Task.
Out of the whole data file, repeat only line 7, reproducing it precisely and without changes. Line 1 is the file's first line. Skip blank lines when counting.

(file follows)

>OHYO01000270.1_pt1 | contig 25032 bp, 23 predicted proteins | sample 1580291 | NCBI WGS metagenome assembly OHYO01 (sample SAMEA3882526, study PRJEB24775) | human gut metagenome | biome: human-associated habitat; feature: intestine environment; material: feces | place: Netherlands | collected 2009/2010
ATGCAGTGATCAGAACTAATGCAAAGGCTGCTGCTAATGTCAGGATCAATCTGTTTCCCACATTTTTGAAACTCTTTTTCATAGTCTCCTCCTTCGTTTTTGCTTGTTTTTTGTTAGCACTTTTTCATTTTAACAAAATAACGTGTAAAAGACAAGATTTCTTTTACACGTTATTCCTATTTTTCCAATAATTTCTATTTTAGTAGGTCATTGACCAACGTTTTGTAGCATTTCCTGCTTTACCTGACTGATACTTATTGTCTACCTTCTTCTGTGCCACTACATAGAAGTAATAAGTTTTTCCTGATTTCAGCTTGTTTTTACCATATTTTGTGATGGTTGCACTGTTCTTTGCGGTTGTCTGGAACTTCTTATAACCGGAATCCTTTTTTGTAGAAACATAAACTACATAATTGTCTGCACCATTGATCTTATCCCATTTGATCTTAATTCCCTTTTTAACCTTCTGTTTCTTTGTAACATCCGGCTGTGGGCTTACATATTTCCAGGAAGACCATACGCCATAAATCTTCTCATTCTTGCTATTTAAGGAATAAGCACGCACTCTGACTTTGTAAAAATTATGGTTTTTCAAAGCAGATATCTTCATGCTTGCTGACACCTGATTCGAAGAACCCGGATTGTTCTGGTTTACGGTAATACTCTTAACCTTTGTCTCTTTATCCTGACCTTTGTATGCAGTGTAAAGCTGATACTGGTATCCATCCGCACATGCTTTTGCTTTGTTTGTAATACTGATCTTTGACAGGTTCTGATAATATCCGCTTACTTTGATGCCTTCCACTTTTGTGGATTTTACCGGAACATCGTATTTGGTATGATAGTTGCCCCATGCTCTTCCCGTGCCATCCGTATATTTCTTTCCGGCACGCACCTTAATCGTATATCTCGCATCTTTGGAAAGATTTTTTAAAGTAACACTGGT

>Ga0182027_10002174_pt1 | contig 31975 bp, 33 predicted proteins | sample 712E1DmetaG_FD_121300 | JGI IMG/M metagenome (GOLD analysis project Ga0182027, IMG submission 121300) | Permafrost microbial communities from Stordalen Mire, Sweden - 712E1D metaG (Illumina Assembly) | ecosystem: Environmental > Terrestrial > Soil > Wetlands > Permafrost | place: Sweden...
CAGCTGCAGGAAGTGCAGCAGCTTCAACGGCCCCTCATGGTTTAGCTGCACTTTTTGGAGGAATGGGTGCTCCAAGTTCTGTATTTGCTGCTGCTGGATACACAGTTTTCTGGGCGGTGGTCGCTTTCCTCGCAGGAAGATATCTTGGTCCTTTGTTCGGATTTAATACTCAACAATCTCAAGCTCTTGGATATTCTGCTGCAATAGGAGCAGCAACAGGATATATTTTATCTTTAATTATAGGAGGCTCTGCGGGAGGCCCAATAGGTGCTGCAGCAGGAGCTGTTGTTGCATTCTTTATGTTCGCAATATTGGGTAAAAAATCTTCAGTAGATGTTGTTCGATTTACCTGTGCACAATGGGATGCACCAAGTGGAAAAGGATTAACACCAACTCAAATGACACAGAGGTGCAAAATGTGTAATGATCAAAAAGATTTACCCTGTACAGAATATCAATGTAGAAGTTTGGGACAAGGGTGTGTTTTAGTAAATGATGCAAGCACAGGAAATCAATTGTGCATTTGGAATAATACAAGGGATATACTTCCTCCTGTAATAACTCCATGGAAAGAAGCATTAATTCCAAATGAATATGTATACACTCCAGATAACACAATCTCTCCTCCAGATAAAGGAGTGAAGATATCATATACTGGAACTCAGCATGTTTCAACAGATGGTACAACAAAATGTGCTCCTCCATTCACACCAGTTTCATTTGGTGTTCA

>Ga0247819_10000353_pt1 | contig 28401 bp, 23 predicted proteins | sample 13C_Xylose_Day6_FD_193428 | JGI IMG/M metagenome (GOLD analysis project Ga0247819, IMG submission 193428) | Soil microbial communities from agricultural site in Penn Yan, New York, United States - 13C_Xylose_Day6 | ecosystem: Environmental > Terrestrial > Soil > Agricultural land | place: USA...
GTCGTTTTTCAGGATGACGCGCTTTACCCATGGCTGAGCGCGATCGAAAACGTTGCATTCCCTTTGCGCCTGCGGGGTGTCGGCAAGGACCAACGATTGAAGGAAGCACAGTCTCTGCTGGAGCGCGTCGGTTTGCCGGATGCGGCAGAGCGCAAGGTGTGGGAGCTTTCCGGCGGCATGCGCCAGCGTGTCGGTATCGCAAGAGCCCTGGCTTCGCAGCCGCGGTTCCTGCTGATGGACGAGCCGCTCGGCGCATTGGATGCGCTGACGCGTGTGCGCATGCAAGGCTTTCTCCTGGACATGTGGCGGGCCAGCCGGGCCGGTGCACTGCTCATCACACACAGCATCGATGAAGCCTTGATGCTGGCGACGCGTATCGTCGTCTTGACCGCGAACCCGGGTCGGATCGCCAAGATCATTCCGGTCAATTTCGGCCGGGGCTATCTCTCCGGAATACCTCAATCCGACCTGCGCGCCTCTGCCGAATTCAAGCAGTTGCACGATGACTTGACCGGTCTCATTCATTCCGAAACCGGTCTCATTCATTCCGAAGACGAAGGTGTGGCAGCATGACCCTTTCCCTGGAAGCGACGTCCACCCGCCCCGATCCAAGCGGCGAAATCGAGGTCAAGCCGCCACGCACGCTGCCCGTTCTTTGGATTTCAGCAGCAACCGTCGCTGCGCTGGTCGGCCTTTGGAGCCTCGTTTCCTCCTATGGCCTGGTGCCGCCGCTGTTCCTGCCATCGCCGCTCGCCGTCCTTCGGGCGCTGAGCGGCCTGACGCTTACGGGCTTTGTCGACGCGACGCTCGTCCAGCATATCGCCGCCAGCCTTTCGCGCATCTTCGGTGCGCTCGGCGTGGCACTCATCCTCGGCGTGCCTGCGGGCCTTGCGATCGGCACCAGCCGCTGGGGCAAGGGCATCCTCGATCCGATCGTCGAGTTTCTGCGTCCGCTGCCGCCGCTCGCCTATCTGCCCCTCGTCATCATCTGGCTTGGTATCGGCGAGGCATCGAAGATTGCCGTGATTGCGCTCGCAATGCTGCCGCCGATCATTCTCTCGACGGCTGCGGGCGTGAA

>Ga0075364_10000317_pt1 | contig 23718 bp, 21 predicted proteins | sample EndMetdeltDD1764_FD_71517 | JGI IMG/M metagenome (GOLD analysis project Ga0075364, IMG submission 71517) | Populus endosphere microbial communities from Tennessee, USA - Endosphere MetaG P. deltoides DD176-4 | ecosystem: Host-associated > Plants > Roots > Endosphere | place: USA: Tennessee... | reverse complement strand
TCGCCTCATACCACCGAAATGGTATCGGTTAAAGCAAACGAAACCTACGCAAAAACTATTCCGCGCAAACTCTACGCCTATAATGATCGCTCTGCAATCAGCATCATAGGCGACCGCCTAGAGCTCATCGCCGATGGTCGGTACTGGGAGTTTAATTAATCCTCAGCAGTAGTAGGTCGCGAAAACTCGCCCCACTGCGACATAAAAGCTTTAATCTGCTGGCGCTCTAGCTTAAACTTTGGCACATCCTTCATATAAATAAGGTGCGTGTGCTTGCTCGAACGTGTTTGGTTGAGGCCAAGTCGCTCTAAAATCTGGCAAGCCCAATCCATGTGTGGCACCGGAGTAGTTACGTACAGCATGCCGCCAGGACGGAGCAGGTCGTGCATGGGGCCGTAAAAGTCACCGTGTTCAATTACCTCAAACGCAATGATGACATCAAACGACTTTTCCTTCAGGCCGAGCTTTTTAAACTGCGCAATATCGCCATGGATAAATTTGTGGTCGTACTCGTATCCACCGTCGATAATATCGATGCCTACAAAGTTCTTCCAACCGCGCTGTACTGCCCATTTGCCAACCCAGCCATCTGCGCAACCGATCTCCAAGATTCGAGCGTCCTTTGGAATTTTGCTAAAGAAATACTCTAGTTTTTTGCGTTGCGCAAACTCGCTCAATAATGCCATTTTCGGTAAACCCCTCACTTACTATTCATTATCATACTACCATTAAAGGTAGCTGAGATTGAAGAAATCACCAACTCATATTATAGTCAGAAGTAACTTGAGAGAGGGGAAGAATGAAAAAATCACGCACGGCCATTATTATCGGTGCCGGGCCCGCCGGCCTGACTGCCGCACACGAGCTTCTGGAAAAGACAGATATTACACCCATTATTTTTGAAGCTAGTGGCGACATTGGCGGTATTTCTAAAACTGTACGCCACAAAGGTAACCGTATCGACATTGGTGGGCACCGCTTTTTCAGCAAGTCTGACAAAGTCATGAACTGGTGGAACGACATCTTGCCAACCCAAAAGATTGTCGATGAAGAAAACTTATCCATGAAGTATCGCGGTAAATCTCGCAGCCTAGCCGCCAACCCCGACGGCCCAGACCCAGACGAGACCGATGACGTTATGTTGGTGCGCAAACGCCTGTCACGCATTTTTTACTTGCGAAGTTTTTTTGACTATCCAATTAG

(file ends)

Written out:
>Ga0075364_10000317_pt1 | contig 23718 bp, 21 predicted proteins | sample EndMetdeltDD1764_FD_71517 | JGI IMG/M metagenome (GOLD analysis project Ga0075364, IMG submission 71517) | Populus endosphere microbial communities from Tennessee, USA - Endosphere MetaG P. deltoides DD176-4 | ecosystem: Host-associated > Plants > Roots > Endosphere | place: USA: Tennessee... | reverse complement strand